When constructing a program that ensures a drug-free workplace, it is always important to understand facts versus myths. Below are some very common misconceptions that could be impacting your drug testing program (continued from part 1).
Myth: My lab result was negative but my instant/point of care test was positive. I need a new cup vendor.
Fact: They could BOTH be right! Instant/point of care test results depend on combined activity in a given drug class. The instant test is designed to simply indicate if further testing is needed, and is not a definitive test. It’s like asking someone to let you know when the temperature is 87.3 degrees. He can reach out the car window and tell you “Well, I think it’s close, but I can only confirm using the thermometer.” Similarly, when the instant urine or saliva result is “positive,” it is indicating that an illegal substance may be found. The sample is then sent to a lab for confirmation—the thermometer is analogous to the mass spectrometer. The gas and liquid chromatography massspectrometers are highly specialized instruments that are able to identify individual drug metabolites based on their molecular “fingerprints,” and check the accuracy of the instant test with a high level of specificity. The mass spectrometry analysis will tell you whether, for example, a substance is present as indicated by the instant test, but is not an illegal substance. Conversely, mass spectrometry can tell you that not only was an opiate found, but it was oxymorphone. The mass spectrometry result is the final result.
Myth: Hair testing is ‘new science’ and is not ready for primetime.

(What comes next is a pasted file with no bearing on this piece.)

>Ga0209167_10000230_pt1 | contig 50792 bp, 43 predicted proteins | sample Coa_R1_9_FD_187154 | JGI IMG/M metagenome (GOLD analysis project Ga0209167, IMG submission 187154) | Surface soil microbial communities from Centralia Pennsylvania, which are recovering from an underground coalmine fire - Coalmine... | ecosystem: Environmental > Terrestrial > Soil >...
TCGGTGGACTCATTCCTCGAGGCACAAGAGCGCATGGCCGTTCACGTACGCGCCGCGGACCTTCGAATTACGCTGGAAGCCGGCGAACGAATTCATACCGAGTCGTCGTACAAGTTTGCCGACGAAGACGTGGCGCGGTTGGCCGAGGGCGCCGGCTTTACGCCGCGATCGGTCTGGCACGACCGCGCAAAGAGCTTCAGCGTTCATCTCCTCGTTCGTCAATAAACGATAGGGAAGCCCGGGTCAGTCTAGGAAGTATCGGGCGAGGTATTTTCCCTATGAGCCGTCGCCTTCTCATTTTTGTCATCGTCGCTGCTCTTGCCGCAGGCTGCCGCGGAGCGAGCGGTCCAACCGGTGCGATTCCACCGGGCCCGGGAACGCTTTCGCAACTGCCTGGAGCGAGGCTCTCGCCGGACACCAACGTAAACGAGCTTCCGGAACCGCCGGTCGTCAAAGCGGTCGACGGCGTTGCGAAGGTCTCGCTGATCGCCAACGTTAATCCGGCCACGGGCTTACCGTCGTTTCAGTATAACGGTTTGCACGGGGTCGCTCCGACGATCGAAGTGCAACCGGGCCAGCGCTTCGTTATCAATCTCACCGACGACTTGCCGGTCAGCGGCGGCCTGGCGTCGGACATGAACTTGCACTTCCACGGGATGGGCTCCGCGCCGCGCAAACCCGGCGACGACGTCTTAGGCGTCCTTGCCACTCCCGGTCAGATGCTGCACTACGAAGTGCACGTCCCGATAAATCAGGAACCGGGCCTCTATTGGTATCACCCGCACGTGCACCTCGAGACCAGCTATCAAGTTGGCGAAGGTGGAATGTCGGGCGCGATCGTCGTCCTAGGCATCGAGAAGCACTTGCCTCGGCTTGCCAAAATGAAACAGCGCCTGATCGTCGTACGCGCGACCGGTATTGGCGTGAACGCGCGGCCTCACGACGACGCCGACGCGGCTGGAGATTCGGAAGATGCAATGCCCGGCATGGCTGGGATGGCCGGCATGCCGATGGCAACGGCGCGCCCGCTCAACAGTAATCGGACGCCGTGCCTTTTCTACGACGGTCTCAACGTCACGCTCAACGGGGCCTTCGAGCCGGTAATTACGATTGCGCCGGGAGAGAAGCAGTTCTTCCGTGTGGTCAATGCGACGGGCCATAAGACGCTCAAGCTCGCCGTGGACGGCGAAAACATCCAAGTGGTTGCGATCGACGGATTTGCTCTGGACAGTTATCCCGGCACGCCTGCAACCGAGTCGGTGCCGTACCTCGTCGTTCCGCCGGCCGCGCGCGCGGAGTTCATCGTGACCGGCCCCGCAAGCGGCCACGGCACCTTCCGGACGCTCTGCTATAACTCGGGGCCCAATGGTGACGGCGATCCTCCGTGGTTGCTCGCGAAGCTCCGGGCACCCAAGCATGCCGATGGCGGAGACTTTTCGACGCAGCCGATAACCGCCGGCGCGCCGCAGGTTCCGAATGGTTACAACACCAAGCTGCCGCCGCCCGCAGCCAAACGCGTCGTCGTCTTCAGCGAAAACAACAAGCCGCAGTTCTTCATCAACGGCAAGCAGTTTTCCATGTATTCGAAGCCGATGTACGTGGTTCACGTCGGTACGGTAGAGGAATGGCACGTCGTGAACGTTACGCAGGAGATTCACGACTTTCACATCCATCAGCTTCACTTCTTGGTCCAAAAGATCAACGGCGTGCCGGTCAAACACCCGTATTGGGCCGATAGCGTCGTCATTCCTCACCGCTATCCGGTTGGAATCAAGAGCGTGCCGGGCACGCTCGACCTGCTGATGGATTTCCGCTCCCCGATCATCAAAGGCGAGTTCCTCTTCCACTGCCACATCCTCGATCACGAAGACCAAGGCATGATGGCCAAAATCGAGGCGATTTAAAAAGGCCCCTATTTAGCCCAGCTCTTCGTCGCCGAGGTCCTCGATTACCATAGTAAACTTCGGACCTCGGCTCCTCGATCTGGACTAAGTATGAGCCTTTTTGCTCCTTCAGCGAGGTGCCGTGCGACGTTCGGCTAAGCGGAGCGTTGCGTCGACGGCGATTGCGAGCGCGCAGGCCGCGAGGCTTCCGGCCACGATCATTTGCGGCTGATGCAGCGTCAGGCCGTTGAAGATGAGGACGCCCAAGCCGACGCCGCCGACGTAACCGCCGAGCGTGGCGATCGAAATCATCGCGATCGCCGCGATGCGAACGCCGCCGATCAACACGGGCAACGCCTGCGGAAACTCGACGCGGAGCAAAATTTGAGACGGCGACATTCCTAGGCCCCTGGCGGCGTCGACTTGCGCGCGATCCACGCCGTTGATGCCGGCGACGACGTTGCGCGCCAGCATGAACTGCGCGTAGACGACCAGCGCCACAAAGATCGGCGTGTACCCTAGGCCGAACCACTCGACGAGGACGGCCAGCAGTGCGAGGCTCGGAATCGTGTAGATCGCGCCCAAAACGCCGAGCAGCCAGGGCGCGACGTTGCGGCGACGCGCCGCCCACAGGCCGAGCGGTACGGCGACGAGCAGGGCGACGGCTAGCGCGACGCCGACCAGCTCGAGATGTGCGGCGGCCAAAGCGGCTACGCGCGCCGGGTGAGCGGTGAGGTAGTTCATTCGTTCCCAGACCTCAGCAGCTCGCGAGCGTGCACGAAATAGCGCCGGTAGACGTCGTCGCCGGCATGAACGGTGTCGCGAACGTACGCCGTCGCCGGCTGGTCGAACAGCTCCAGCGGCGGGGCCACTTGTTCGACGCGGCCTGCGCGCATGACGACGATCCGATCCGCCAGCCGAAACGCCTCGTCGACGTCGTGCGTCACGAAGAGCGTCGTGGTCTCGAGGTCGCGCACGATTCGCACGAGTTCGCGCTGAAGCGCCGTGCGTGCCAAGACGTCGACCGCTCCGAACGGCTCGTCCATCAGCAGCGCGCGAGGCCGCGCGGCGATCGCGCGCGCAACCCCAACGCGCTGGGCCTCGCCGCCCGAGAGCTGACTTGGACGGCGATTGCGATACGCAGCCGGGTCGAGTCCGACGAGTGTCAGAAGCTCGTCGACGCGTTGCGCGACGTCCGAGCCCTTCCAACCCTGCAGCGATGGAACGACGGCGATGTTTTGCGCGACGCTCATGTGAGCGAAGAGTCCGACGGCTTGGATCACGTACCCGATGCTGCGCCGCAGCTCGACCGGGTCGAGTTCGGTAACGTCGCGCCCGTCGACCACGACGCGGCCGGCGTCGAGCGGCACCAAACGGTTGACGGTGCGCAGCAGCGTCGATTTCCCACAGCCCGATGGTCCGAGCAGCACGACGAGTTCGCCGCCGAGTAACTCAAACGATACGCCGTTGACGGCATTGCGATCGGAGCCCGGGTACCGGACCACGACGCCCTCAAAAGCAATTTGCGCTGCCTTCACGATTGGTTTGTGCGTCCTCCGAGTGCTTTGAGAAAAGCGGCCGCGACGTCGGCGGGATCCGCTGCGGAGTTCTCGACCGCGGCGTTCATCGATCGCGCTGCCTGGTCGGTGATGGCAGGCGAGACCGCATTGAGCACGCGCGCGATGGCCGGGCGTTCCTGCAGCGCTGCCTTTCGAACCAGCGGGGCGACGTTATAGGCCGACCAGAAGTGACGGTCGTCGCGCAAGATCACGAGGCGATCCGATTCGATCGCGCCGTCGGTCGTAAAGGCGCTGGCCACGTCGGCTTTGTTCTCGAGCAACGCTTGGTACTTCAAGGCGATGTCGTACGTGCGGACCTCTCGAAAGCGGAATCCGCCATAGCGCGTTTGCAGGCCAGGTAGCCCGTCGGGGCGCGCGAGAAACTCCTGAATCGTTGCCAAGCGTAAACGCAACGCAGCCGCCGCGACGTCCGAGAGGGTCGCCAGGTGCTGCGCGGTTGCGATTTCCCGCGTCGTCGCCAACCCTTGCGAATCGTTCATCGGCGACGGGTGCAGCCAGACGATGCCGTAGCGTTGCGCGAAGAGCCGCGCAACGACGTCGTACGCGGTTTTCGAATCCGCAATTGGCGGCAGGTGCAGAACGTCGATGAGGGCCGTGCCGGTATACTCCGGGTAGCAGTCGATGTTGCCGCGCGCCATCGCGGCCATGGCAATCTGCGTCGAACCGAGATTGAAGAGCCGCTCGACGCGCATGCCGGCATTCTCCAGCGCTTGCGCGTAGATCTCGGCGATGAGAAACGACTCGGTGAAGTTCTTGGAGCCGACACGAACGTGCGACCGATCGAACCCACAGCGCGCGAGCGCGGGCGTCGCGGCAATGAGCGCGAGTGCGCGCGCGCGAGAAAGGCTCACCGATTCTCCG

Fact: Hair testing was brought to the commercial marketplace in 1987 after ten years of extensive research and development. With millions of hair tests already conducted for employers, child protection agencies, and police forces all over the world, the scientific validity has been proven over the last twenty-five years in numerous federal, state, and military courts, as well as in private arbitrations. Hair testing is most commonly used to identify lifestyle drug users at the pre-employment stage – thereby preventing them from entering the workplace and bringing associated risks – and use of random hair testing is also growing. There are important things to look for when selecting a hair testing lab, including FDA clearance of screening tests and accreditation for hair testing by the College of American Pathologists (“CAP”), which requires compliance with rigorous forensic testing standards. Finally, the lab needs to effectively address external contamination through extensive and validated wash procedures, in order to distinguish between drug ingestion and exposure.
Myth: Confirmed levels of metabolite concentrations in urine are directly proportionate to usage (i.e. the more drug you take, the more you have in your system).
Fact: There are several studies discussing how drug metabolite disposition varies among individuals and dosage levels. In the previously referenced manuscript by Dr. Marilyn Huestis and Dr. Edward Cone, the purpose of the study was to “review the disposition of methamphetamine in oral fluid, plasma and urine.”2 In the study, they administered single and multiple doses of methamphetamine to 5 non-drug users. The multiple dose study included Subject BB receiving sequential doses of 20 mg methamphetamine (given at 0, 24, 48 and 72 hours), as well as Subject S receiving non-sequential doses of 10 mg methamphetamine (given at roughly 0, 48, 72 and 144 hours). Although Subject BB ingested twice as much drug during the study, Subject S demonstrated considerably higher levels of methamphetamine in urine. While this study focuses on the different detection times in oral fluid, plasma, and urine, it also shows that the disposition of drugs in bodily fluid is NOT necessarily directly proportionate to dosage or ingestion. Besides individual variations, concentrations of drugs in these liquid matrices are completely dependent on the time lapsed between ingestion and sampling, and therefore results can never be used to indicate the magnitude of the dose.
Highlighted above are just some of the common myths in the industry. It is always a good idea to reach out to your drug testing professionals to get the most up-to-date information and to ensure that your program is not being influenced by any of these or other common misconceptions.